by Kathy Martin
In January 2013, I was hired as a resident services associate for Mutual Housing Association of Hawaiʻi at Pālolo Homes. Even before my employment, however, I initially got involved with the community in Spring 2011 doing a service-learning project along with my PACS 603 classmates and our professor, Lola Quan Bautista. Over the course of several months, we gathered information about education and occupation from 87 households made up on Native Hawaiians, Samoans, Tongans, and more recent Pacific Islander migrants from Chuuk, Pohnpei, and the Marshall Islands.
Then, in Fall 2012, I was invited by Dr Ulla Hassager (UHM) and Veronica Ogata (KCC), as well as the resident manager of Palolo Homes, Ms Dahlia Asuega, to help develop the agenda for what became my favorite activity, the Pālolo Ohana Program. Known in the neighborhood as the “POP Session,” this is a time when the community comes together and “talks story” about issues facing the community, feelings of discrimination and stereotypes as well as and desired activities. Throughout Fall 2012, students from UHM and KCC came to the learning center and showcased films about the Pacific, which were well attended. In Spring 2013, we took on new activities like college preparedness, financial planning, and even parenting classes. We also scheduled fun stuff like Bingo nights with prizes!
This year Pālolo Homes was selected to be surveyed to represent Mutual Housing Association of Hawai‘i in partnership with Neighbor Works America, a national org-anization that provides financial and resource support to Mutual Housing. I’m out in the field again, gathering inform-ation from residents about how to improve the community and how families feel about living in this community. I am also mentoring a BYU intern from Kiribati, Marewea Auatabu, as part of a service-learning activity administered by Lola Quan Bautista.
The most exciting part of my work with the Pālolo community is that I get to speak Chuukese and work with Chuukese families, though I especially enjoy bonding with other Pacific Islanders and learning about their cultures as well. I’ve noticed that we eat similar traditional foods and that other Pacific Islanders also have large family gatherings and show respect for elders.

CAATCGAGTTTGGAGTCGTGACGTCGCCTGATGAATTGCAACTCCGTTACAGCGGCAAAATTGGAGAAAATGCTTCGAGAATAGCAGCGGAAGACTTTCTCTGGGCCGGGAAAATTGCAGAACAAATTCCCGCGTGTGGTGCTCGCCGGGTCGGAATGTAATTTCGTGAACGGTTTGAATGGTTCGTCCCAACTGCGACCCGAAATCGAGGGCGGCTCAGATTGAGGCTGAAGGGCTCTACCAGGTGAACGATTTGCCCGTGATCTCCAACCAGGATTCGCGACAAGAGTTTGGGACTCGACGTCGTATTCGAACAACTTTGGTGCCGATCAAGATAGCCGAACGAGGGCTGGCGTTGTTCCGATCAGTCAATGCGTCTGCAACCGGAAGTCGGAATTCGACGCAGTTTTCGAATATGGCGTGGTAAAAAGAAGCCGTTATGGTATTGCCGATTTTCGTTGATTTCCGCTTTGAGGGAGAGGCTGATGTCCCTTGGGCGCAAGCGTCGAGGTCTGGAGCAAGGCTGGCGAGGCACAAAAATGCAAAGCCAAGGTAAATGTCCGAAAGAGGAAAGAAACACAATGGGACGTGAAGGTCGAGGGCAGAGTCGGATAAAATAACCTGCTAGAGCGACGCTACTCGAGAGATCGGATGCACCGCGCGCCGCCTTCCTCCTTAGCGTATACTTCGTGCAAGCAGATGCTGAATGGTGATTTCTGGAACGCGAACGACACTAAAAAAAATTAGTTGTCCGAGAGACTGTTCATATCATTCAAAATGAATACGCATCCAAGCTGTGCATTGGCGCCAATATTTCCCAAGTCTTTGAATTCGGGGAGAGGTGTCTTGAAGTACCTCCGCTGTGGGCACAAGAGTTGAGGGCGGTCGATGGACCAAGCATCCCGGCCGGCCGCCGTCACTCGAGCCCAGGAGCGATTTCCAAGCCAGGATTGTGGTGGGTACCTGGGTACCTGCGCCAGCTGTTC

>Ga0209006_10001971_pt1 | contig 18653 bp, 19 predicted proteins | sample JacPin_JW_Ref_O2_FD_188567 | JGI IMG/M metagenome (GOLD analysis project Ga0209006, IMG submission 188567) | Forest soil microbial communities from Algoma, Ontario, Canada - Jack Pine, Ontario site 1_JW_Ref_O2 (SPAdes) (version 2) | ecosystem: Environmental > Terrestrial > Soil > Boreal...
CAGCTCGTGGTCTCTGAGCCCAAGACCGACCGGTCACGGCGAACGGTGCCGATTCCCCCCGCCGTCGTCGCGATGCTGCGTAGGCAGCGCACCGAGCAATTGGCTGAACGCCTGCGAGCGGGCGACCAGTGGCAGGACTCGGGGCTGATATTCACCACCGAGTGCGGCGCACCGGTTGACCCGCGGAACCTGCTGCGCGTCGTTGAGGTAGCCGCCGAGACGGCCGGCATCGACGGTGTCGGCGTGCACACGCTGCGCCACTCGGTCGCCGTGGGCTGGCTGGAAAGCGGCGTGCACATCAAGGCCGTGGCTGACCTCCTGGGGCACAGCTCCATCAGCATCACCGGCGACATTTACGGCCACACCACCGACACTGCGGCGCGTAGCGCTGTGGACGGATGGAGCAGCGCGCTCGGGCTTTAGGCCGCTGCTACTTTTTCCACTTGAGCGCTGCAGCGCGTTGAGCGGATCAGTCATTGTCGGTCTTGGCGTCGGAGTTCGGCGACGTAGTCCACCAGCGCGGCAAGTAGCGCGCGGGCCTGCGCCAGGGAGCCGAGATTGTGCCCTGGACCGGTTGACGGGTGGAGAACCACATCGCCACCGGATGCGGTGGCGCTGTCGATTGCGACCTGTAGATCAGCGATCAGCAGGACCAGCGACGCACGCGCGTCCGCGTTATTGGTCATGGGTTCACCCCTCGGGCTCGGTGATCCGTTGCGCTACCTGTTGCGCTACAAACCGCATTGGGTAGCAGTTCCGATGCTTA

I’d say one of my biggest challenges is figuring out how to get residents to commit to community projects. It’s hard because there are language barriers and cultural differences.  Even when I work with Chuukese residents, sometimes it is hard speaking with older people and even men.
 Editor’s note: Kathy Martin is featured in Breadfruit & Open Spaces. She was born and raised in Chuuk, moved to Guam to attend University of Guam, and came to Hawaiʻi for graduate studies. In 2011, she earned a Masters in Social Work from UHM. Kathy’s contribution was invited to continue highlighting the service-learning programs that KCC and UHM students are involved with and to add the perspective of a program developer and community member (see Pacific News from Mānoa 13–1). 
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About cpis

The Center for Pacific Islands Studies, in the University of Hawai‘i at Mānoa School of Pacific and Asian Studies, is both an academic department and a larger home for initiatives that bring together people and resources to promote an understanding of the Pacific Islands and issues of concern to Pacific Islanders.